Now this was a fun, even an exciting interview, since this guy puts a little backbone into the very notions I’m trying to convey. It’s worth a listen.
Why Dawkins is wrong - Dennis Noble
Jun 3, 2023 The Institute of Art and Ideas
In this interview, esteemed biologist Denis Noble explains why our approach to biology is the wrong way around. We thought that the sequencing of genetic information would unlock vast developments in medical cures for a whole host of illnesses. However, sequencing the genome alone hasn’t revolutionised medicine.
Denis Noble argues that we have our treatments the wrong way around. Instead, we need to recognise that genes are not on/off switches, and move beyond dualism in Biology.
Watch world-famous scientist Richard Dawkins go head-to-head with celebrated biologist Denis Noble as they debate the role of genes over the eons at https://iai.tv/video/the-gene-machine…
00:26 Why does the idea of genetic determinism have such a lasting appeal?
06:13 What do you see as the fault of this gene-centric Neo-Darwinian picture?
11:22 How did Darwin’s view get distorted by Neo-Darwinism?
14:18 What is the alternative to genetic determinism?
–(the genes = musical notes analogy, very good)
16:40 Decartes’ mistake
17:55 Can determinism come from the environment?
'Harnessing chance. (19:07) … creativity
The process is within ourselves.
– 21:30 Being made out of water vs. silicon . . . harnessing change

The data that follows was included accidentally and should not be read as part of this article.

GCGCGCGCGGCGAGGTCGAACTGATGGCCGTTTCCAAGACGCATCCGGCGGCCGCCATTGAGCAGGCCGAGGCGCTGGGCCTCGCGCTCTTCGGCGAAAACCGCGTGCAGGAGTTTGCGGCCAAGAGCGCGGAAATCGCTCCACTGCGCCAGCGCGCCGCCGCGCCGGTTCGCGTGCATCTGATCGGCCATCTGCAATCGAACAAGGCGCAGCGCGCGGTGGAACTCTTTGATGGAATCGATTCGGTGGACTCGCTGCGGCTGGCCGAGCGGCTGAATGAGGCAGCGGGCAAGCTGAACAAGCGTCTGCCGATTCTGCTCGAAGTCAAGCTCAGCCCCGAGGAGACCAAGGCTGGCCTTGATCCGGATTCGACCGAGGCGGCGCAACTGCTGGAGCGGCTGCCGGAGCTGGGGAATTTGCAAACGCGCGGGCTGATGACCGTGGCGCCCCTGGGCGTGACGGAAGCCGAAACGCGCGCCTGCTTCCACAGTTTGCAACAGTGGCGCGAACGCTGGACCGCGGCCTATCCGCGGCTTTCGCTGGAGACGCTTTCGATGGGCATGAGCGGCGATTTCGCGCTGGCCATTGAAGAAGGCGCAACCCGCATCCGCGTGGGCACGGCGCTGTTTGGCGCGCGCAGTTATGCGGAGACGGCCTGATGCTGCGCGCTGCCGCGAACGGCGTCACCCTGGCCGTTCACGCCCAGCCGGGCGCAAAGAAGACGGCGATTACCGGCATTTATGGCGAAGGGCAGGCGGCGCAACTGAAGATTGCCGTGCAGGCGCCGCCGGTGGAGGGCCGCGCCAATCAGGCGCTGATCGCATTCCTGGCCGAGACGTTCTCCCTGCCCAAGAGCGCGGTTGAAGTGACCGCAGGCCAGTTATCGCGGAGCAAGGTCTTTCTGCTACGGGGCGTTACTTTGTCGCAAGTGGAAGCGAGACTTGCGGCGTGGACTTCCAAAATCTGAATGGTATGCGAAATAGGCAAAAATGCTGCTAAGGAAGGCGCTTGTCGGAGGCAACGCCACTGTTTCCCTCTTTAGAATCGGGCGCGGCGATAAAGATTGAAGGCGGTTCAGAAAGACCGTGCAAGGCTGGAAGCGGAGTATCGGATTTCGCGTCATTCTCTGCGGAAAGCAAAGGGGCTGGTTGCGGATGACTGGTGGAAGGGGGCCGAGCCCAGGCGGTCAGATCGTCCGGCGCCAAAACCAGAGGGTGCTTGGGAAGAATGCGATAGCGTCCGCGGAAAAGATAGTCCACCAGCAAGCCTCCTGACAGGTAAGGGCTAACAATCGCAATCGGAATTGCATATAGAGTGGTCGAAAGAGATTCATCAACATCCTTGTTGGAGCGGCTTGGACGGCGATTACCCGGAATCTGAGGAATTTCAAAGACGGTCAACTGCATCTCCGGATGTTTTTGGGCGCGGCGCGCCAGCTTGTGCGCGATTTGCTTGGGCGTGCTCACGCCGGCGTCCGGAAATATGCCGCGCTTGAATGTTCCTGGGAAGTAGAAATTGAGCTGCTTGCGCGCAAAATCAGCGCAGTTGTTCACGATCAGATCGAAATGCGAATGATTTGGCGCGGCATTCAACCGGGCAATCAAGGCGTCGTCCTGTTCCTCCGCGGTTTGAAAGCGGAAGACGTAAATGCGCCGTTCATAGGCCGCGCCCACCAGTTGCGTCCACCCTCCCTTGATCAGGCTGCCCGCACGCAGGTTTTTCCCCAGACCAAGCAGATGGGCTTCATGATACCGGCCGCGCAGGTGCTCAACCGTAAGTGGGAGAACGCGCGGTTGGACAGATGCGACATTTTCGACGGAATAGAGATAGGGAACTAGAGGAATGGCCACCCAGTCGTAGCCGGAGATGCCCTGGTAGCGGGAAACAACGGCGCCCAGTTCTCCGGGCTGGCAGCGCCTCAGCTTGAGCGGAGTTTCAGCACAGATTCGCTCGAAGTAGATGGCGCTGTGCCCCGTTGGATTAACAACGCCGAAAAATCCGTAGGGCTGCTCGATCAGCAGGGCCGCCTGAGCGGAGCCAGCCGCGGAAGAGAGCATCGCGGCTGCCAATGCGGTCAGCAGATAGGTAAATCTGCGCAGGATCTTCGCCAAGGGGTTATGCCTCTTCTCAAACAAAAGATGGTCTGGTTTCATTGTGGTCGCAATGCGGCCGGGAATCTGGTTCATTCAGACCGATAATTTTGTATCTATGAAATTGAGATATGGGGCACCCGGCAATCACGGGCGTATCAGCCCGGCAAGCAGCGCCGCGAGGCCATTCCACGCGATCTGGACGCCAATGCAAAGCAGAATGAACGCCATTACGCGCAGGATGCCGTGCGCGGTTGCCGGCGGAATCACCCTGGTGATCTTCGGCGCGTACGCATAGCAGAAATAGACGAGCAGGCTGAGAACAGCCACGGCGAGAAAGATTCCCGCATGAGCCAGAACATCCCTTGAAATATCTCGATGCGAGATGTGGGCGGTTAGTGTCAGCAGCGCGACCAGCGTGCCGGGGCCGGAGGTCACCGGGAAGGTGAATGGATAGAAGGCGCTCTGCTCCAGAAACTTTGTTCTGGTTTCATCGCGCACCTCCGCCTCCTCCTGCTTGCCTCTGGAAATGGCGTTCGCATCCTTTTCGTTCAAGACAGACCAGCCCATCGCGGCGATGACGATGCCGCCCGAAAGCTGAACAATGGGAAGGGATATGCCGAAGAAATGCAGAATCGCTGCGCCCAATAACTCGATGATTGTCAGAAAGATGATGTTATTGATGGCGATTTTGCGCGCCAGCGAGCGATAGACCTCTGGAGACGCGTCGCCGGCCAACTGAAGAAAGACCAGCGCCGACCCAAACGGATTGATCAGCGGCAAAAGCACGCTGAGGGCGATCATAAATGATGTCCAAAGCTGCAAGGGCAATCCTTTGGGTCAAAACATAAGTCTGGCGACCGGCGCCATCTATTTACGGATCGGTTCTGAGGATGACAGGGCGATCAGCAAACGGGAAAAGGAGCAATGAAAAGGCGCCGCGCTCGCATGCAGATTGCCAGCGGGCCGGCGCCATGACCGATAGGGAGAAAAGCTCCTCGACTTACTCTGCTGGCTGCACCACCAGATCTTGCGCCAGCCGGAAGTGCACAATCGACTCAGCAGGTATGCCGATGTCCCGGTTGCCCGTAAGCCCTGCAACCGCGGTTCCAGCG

22:37 What do you make of CRISPR and human enhancement?
24:53 What is the biggest question in molecular biology at the moment? Oxford Professor and one of the pioneers of Systems Biology, Noble developed the first viable mathematical model of the working heart in 1960.
“… I think we have to get back I’m sorry to say this because I am a physiologist we need to get back to a physiological interpretation now I wrote an article just two years ago together with a colleague and I called it could physiology rescue genomics …”
Denis Noble CBE FRS FMedSci MAE (born 16 November 1936) is a British physiologist and biologistwho held the Burdon Sanderson Chair of Cardiovascular Physiology at the University of Oxford from 1984 to 2004 and was appointed Professor Emeritus and co-Director of Computational Physiology. He is one of the pioneers of systems biology and developed the first viable mathematical model of the working heart in 1960.